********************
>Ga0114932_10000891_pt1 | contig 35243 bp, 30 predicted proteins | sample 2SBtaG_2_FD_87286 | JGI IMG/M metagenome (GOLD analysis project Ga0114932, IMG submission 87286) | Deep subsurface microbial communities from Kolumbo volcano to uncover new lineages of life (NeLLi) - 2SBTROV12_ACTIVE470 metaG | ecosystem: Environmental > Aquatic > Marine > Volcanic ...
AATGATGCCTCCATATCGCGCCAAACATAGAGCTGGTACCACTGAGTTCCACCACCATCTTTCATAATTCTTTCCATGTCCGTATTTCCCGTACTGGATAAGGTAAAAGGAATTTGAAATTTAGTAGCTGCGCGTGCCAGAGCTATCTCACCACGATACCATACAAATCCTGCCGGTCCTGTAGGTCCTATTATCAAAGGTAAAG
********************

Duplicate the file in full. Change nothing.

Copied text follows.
>Ga0114932_10000891_pt1 | contig 35243 bp, 30 predicted proteins | sample 2SBtaG_2_FD_87286 | JGI IMG/M metagenome (GOLD analysis project Ga0114932, IMG submission 87286) | Deep subsurface microbial communities from Kolumbo volcano to uncover new lineages of life (NeLLi) - 2SBTROV12_ACTIVE470 metaG | ecosystem: Environmental > Aquatic > Marine > Volcanic ...
AATGATGCCTCCATATCGCGCCAAACATAGAGCTGGTACCACTGAGTTCCACCACCATCTTTCATAATTCTTTCCATGTCCGTATTTCCCGTACTGGATAAGGTAAAAGGAATTTGAAATTTAGTAGCTGCGCGTGCCAGAGCTATCTCACCACGATACCATACAAATCCTGCCGGTCCTGTAGGTCCTATTATCAAAGGTAAAG